George Eliot Facts

George Eliot Facts
George Eliot is the pen name for Mary Ann Evans, who was an English novelist in the Victorian era. She was born Mary Ann Evans on November 22nd, 1819, in Warwickshire, England, to Robert Evans, an estate manager, and Christiana Pearson Evans, the daughter of a mill-owner. Mary Ann developed a love of reading at a young age, and attended school in Attenborough, then at Mrs. Wallington's school in Nuneaton, and finally at Miss Franklin's school in Coventry. When she was 16 Mary Ann's mother died and she returned home. She lived with her father until his death when she was 30. She traveled for a brief period and then moved to London to become a writer.
Interesting George Eliot Facts:
When Mary Ann's brother Isaac got married she moved to Foleshill with her father. There she met Charles Bray, a wealthy man who introduced her to a variety of free-thinking individuals including Ralph Waldo Emerson.
Charles Bray published some of Mary Ann Evan's early writing, in his newspaper Coventry Herald and Observer.
Mary Ann Evans' first major work was an English translation of Life of Jesus (1846) written by David Strauss.
Mary Ann Evan's friendship with the Bray family and their radical-view and progressive thinking social circle caused her problems with her father. He threatened to throw her out of the house because she was questioning her faith. She was never actually thrown out.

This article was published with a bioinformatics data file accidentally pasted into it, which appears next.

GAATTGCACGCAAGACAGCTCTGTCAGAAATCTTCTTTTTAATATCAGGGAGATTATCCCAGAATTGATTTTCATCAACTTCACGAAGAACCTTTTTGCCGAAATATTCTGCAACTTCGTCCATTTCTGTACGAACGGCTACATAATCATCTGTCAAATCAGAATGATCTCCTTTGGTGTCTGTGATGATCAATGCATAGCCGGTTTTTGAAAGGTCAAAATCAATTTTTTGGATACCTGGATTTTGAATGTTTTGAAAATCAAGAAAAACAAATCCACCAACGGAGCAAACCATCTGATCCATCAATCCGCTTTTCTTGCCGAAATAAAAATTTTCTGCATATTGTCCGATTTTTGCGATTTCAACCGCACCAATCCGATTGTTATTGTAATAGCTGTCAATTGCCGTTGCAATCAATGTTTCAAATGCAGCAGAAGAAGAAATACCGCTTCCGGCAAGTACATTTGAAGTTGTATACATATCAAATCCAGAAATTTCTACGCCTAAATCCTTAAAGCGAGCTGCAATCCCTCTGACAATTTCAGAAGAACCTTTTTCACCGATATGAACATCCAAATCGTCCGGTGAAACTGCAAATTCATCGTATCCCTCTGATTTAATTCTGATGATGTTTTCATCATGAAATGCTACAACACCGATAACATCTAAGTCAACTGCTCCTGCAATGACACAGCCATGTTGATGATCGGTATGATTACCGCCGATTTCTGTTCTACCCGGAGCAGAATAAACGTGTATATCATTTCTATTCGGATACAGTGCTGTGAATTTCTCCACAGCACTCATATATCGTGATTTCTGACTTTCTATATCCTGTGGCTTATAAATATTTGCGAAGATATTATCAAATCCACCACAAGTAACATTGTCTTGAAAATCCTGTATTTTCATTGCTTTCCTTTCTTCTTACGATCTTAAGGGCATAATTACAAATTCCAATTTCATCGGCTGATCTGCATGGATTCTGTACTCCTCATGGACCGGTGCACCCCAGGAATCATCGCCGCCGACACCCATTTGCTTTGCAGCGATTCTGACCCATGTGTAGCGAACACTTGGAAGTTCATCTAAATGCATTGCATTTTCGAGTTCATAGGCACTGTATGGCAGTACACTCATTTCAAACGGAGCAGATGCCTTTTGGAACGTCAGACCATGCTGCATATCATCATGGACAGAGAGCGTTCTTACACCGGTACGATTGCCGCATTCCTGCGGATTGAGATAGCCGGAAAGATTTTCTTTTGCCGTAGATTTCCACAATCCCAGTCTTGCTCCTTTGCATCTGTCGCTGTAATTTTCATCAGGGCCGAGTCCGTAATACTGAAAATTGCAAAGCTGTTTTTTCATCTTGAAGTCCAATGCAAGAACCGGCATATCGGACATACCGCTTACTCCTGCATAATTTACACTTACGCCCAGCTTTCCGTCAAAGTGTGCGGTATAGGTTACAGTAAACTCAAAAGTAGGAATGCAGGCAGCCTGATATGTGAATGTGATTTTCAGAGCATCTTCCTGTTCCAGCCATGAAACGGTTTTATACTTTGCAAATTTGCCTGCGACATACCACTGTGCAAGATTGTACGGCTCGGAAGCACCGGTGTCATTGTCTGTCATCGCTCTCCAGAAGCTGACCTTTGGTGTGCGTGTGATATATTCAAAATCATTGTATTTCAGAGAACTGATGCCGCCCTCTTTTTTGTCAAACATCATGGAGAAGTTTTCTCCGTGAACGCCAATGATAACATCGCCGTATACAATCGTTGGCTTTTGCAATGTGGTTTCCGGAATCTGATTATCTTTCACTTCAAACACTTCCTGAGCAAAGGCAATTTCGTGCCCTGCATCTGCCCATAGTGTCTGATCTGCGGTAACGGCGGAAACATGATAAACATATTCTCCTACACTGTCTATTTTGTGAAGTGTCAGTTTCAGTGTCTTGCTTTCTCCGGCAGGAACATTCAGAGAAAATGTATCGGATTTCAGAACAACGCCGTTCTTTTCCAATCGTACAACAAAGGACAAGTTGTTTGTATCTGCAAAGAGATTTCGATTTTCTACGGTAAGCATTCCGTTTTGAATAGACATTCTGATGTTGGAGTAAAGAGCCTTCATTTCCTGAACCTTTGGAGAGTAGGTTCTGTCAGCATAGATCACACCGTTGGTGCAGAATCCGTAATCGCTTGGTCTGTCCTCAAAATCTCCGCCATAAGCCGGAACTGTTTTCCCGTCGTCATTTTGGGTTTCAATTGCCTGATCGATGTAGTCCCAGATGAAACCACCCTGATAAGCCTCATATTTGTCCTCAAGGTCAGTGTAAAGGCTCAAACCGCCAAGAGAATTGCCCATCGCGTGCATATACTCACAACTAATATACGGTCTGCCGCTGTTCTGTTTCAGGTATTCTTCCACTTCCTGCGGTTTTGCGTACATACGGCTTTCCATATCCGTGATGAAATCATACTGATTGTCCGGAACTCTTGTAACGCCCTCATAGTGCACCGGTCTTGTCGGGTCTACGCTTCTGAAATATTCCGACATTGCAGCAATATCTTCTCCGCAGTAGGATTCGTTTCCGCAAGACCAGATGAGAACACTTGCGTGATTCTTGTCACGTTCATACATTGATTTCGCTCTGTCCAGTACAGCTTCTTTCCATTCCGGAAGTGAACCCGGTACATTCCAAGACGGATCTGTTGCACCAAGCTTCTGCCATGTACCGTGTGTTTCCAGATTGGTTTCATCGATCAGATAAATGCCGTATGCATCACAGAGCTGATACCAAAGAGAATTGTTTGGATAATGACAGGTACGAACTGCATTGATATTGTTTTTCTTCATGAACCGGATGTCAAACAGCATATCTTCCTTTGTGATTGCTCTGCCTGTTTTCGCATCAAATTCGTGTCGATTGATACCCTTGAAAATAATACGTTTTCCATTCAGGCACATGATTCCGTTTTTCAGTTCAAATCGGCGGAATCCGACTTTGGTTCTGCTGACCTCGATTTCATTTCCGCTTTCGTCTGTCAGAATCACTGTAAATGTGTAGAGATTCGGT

When Mary Ann Evans moved to London to start her writing career, after her father's death, she called herself Marian Evans.
In 1851 Mary Ann Evans became an assistant editor at The Westminster Review. The journal's publisher was John Chapman; he was the publisher of her translation of Life of Jesus a few years earlier.
In 1851 Mary Ann Evans met George Henry Lewes. He was a critic and philosopher, and although he was married, soon began to live with Mary Ann.
In 1856 Mary Ann Evans' essay "Silly Novels by Lady Novelists" was published in The Westminster Review. It criticized women's contemporary fiction writing.
Mary Ann Evans adopted the pen name George Eliot as a tribute to George Lewes. The name 'Eliot' was a code for "to L - I owe it".
Mary Ann Evans first novel, published under the pen name George Eliot, was Adam Bede. It was published in 1859, and has remained in print and is used in university studies of English literature in the 19th century.
George Eliot's novels include Adam Bede (1859), The Mill on the Floss (1860), Silas Marner (1861), Romola (1863), Felix Holt, the Radical (1866), Middlemarch (1871-72), and Daniel Deronda (1876).
George Eliot also wrote poetry, and published a variety of non-fiction translations.
George Eliot's writing was praised specifically for its depiction of real life and for its psychological insight. She also wrote a historical novel Romola, which was set in Florence in the 1400s.
In May of 1880 Mary Evans married John Cross. He was 20 years younger than her.
In December of 1880 Mary Evans died, at the age of 61. She had been ill with kidney disease for a few years and a throat infection added to her ill health.

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